White pine blister rust
Many stands of Pinus albicaulis across the species' entire natural range are infected with white pine blister rust (Cronartium ribicola), a fungal disease introduced from Europe. In the northern Rocky Mountains of the United States, whitebark pine mortality in some areas exceeds 90 percent, where the disease infests nearly 143,000 acres (580 km2). Cronartium ribicola occurs in whitebark pine to the northern limits of the species in the coastal ranges of British Columbia and the Canadian Rocky Mountains. The blister rust has also devastated the commercially valuable western white pine in these areas and made serious inroads in limber pine (Pinus flexilis) populations as well. Nearly 80 percent of whitebark pines in Mount Rainier National Park are infected with blister rust.
There is currently no effective method for controlling the spread and effects of blister rust. However, a small number of trees (fewer than 5%) in most populations harbor genetic resistance to blister rust. Restoration efforts undertaken by the U.S. Forest Service, Bureau of Land Management, and National Park Service in the northern Rocky Mountains involve harvesting cones from potentially and known resistant whitebark pines, growing seedlings, and outplanting seedlings in suitable sites. In California, where the blister rust is far less severe, whitebark pine is still fairly common in the High Sierras.
Mountain pine beetle
Unusually large outbreaks of mountain pine beetle (Dendroctonus ponderosae), a species of bark beetle native to western North America, have also contributed significantly to the widespread destruction of whitebark pine stands. The beetles both lay their eggs and introduce pathogenic fungi into their host trees, which include many other species of pine, and the combination of larval feeding and fungal colonization is typically sufficient to kill old or unhealthy trees. However, the beetles have recently expanded their attacks to younger, healthier trees as well as older trees, and climate change has been implicated as the primary culprit. Since 2000, the climate at high elevations has warmed enough for the beetles to reproduce within whitebark pine, often completing their life cycle within one year and enabling their populations to grow exponentially. Entire forest vistas, like that at Avalanche Ridge near Yellowstone National Park’s east gate, have become expanses of dead gray whitebarks. Scientists have attributed the recent warming trend to manmade global warming.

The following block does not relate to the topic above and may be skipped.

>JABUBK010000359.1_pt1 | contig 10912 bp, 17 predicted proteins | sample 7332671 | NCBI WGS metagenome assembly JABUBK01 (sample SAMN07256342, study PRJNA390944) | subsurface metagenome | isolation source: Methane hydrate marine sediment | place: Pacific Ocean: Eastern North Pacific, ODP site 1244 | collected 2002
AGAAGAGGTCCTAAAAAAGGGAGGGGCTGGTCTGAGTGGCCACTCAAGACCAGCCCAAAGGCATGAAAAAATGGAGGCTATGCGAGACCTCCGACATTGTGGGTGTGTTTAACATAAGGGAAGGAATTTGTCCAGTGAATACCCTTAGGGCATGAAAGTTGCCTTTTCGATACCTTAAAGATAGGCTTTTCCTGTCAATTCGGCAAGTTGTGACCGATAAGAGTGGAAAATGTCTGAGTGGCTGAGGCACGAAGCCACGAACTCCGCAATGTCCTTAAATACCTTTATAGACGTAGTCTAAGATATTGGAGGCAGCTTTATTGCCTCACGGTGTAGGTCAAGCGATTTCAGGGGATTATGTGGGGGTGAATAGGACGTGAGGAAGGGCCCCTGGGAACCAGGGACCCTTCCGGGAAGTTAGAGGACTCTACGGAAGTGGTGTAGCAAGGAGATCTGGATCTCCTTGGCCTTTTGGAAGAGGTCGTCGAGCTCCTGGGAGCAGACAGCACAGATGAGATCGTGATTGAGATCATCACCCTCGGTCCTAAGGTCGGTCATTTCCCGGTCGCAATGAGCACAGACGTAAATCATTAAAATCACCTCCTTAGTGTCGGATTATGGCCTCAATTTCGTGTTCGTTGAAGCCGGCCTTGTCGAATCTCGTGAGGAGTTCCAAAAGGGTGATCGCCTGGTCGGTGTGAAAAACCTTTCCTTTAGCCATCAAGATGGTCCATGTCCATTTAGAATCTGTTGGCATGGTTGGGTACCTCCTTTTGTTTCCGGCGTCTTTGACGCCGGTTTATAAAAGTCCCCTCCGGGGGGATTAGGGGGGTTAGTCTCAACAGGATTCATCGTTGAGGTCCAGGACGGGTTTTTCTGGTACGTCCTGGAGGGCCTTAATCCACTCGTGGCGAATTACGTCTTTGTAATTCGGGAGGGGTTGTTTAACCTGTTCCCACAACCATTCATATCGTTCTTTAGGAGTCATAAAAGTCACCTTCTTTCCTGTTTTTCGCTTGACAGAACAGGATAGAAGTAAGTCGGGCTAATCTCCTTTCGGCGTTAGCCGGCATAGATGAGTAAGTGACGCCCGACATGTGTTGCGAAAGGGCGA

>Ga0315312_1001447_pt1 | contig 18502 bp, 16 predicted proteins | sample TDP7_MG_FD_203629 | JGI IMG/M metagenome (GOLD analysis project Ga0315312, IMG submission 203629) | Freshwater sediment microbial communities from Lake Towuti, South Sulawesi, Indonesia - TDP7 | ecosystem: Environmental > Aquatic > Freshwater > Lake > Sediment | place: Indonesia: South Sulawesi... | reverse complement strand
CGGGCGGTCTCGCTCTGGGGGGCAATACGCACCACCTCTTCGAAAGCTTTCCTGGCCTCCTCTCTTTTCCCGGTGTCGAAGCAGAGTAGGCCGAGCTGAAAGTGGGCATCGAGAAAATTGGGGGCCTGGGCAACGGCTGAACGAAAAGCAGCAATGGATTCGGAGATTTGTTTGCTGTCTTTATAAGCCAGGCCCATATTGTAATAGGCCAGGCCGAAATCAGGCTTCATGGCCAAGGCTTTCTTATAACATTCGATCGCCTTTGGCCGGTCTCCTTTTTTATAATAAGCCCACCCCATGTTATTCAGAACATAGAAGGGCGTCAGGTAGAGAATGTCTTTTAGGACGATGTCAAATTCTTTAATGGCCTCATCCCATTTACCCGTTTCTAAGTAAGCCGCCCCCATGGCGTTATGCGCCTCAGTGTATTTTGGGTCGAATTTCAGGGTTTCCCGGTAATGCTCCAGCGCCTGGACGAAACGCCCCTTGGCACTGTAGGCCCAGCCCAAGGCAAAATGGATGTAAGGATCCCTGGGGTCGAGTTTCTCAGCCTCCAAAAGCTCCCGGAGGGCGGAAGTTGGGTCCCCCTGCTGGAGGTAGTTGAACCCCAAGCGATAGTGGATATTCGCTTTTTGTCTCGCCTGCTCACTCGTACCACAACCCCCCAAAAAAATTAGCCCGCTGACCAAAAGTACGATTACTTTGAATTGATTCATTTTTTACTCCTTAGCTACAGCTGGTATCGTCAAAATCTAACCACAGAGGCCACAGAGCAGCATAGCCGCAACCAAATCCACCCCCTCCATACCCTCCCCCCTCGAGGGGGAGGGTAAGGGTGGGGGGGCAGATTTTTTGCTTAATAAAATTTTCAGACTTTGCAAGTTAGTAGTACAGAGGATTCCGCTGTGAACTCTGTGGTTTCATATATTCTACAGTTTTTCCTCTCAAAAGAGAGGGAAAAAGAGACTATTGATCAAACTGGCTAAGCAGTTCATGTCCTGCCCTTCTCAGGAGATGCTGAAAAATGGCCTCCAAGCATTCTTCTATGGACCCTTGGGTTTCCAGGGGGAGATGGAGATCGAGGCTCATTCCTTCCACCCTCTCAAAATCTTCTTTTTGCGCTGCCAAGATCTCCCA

In 2007, the U.S. Fish and Wildlife Service estimated that beetles had killed whitebark pines across 500,000 acres (200,000 ha) in the West, while in 2009, beetles were estimated to have killed trees on 800,000 acres (320,000 ha), the most since record-keeping began. The pine beetle upsurge has killed nearly 750,000 whitebark pines in the Greater Yellowstone Ecosystem alone.[as of?]
Fire suppression has led to slow population declines over the last century by altering the health and composition dynamics of stands without the fire ecology balancing their habitat and suppressing insect-disease threats. In the absence of low-level wildfire cycles, whitebark pines in these stands are replaced by more shade-tolerant, fire-intolerant species such as subalpine fir (Abies lasiocarpa) and Engelmann spruce (Picea engelmannii). In addition, senescent and blister rust-infected pine trees are not destroyed by natural periodic ground fires, further diminishing the whitebark pine forest's vitality and survival.
On July 18, 2011, the U.S. Fish and Wildlife Service reported that the whitebark pine needed protection and that, without it, the tree would soon be extinct. However, the agency announced it would neither be able to list the tree as endangered nor protect the organism, as it lacked both the necessary staff and funding to do so. In June 2012, the Canadian federal government declared whitebark pine endangered in accordance with the Species at Risk Act. As such, it is the first federally listed endangered tree in western Canada.
In response to the ongoing decline of the tree throughout its range, the Whitebark Pine Ecosystem Foundation was formed. Their mission is to raise awareness and promote conservation by sponsoring restoration projects, publishing a newsletter called "Nutcracker Notes", and hosting an annual science and management workshop for anyone interested in whitebark pine. This U.S. group collaborates closely with the Whitebark Pine Ecosystem Foundation of Canada.
Native Americans are known to eat the seeds from the cones of this tree.